War of the Rebellion: Serial 028 Page 0638 OPERATIONS IN N. VA., W. VA., MD., AND PA. Chapter XXXI.

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of your command, by the way of Clarksburg, Grafton, and Romney, to some point from which you can communicate with General Lee, and at which you can receive instructions from him. It is understood that General Floyd's force will remain in the valley of the Kanawha, and upon its strength will depend that of your detachment. The combined forces should be adequate to the defense of the valley, and no dispute about rank or jealousies between the State and Confederate officers must be allowed to impair the efficiency of the combined operations. The Army Regulations settle all questions that will probably occur, and, with the exercise of forbearance and good sense, no serious difficulties are to be apprehended.

Your departure should not be delayed longer than is absolutely necessary, as you have to march more than 200 miles and to accomplish a good deal, with not more than two months of good weather.

I suppose that the distance from Charleston to Clarksburg, by the nearest practical route, is over 100 miles; from Clarksburg to Grafton it is said to be 23 miles, and from Grafton to Romney 75 miles, making in all about 240 miles. From Clarksburg to Romney the road is said to be excellent, and that from Romney to Winchester is not bad; from Charleston to Clarksburg it is practicable, and probably not worse than the road followed by Rosecrans from Clarksburg to Carnifix Ferry. You will, therefore, require eighteen or twenty days for the march, exclusive of stoppages.

We are informed that the enemy have their principal magazines and shops at Clarksburg and Grafton. You will destroy these and injure the railroad to Wheeling and Parkersburg as much as possible. The highest estimate of the enemy's forces in Northwestern Virginia does not exceed 4,000, and we suppose they consist entirely of the Union men of the northwest. You will have no difficulty, therefore, in dispersing them should they oppose your march.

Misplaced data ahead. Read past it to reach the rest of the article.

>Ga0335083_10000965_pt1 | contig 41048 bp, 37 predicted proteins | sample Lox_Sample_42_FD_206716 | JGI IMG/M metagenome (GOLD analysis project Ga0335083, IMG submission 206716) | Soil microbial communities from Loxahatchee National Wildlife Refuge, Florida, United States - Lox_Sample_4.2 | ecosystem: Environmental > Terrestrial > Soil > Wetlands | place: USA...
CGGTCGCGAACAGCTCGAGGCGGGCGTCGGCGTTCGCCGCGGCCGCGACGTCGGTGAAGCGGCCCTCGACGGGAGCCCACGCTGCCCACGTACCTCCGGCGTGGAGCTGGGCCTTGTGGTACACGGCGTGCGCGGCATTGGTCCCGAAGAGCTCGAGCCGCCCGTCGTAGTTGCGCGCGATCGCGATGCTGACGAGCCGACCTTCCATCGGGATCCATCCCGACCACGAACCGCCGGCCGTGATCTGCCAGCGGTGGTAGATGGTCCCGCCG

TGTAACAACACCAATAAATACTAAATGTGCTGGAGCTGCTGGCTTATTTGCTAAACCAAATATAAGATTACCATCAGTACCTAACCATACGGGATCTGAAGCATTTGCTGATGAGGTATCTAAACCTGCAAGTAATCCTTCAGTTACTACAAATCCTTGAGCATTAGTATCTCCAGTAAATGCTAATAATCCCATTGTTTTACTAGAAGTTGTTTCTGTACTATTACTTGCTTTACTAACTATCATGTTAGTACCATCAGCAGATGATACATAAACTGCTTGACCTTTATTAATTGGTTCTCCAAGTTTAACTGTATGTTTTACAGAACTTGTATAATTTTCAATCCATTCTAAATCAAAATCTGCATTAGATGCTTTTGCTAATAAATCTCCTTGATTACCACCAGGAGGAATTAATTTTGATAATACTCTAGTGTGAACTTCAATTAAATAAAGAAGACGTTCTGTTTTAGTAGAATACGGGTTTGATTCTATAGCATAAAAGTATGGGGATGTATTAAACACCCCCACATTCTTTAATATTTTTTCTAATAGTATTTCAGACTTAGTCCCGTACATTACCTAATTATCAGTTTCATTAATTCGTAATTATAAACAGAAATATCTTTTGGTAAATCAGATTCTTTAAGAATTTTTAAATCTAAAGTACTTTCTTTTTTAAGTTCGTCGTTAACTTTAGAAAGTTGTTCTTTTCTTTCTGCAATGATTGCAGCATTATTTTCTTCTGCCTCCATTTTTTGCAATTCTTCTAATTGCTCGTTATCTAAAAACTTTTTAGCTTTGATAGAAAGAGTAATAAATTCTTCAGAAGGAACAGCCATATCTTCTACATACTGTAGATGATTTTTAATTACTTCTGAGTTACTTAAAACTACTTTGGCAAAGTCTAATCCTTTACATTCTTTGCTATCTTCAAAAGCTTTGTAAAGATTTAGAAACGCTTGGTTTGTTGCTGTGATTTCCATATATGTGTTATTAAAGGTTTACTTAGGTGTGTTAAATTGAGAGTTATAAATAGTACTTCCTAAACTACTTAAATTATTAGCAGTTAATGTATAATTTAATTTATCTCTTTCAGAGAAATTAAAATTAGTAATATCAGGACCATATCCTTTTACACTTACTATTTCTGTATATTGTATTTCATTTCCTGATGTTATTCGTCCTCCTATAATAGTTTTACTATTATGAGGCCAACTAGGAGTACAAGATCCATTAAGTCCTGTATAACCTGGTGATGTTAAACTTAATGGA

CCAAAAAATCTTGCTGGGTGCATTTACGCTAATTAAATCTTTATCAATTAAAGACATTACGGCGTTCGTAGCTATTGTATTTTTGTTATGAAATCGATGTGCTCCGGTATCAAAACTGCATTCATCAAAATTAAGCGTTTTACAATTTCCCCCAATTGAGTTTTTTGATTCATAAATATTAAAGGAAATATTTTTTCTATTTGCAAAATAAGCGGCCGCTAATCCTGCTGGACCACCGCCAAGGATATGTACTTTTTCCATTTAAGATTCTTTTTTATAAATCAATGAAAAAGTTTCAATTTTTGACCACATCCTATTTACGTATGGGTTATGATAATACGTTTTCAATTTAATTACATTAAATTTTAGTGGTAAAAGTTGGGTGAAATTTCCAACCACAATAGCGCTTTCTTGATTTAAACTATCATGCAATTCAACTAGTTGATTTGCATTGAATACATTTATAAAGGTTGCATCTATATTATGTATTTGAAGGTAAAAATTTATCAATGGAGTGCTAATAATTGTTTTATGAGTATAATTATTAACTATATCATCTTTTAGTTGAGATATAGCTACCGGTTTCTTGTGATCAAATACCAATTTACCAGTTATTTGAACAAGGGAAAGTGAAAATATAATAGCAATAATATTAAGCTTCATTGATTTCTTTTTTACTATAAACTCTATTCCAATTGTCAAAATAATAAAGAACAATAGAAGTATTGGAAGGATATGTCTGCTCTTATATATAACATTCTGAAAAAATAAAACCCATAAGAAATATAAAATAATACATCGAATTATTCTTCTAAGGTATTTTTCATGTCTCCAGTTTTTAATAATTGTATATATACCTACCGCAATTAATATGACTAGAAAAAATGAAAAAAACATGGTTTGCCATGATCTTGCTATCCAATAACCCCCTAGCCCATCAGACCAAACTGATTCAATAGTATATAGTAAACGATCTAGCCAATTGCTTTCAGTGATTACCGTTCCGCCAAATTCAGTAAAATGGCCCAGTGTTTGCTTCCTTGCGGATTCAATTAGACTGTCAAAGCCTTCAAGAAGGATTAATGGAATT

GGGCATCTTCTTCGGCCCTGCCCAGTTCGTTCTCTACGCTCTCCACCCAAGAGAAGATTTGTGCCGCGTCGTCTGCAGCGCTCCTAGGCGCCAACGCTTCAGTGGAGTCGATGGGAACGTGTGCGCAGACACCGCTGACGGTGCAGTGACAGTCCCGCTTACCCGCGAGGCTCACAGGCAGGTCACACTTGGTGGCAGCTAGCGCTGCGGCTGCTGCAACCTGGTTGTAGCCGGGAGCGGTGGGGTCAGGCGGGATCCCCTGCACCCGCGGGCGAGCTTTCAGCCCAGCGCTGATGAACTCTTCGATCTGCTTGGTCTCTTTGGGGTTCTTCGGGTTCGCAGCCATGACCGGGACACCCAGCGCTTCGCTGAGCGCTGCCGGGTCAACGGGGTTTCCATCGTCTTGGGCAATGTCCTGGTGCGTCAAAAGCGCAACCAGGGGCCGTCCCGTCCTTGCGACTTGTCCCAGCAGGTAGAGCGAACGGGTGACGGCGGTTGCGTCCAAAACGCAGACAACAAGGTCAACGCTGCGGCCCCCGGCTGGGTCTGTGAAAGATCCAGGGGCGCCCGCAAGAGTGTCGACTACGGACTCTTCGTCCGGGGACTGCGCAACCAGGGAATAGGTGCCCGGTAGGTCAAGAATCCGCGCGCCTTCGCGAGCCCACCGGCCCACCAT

You will discriminate between friends and enemies in your treatment of the country people, making your impressments from the latter, and paying them in Confederate money; but your troops should be restrained from pillage. Capture such of the leading Union men as come within your reach, and send them to Richmond, or some safe place of confinement. Prisoners taken in battle or with arms in their hands, if attached to military organizations, will be treated as prisoners of war. Assure the people that the Government has no animosities to gratify, but that persistent traitors will be punished, and under no conceivable circumstances will a division of the State be acquiesced in.

Your speedy junction with General Lee is of the first importance. The enemy are massing their forces to crush him, and the fate of his army will decide that of the campaign. If he is successful, all the country taken from us reverts back to its rightful owners; if he fails, it will be impossible to defend points of minor importance. I cannot too strongly impress upon you, therefore, that you first duty is to effect a speedy co-operation with him.

Very respectfully, your obedient servant,


Secretary of War.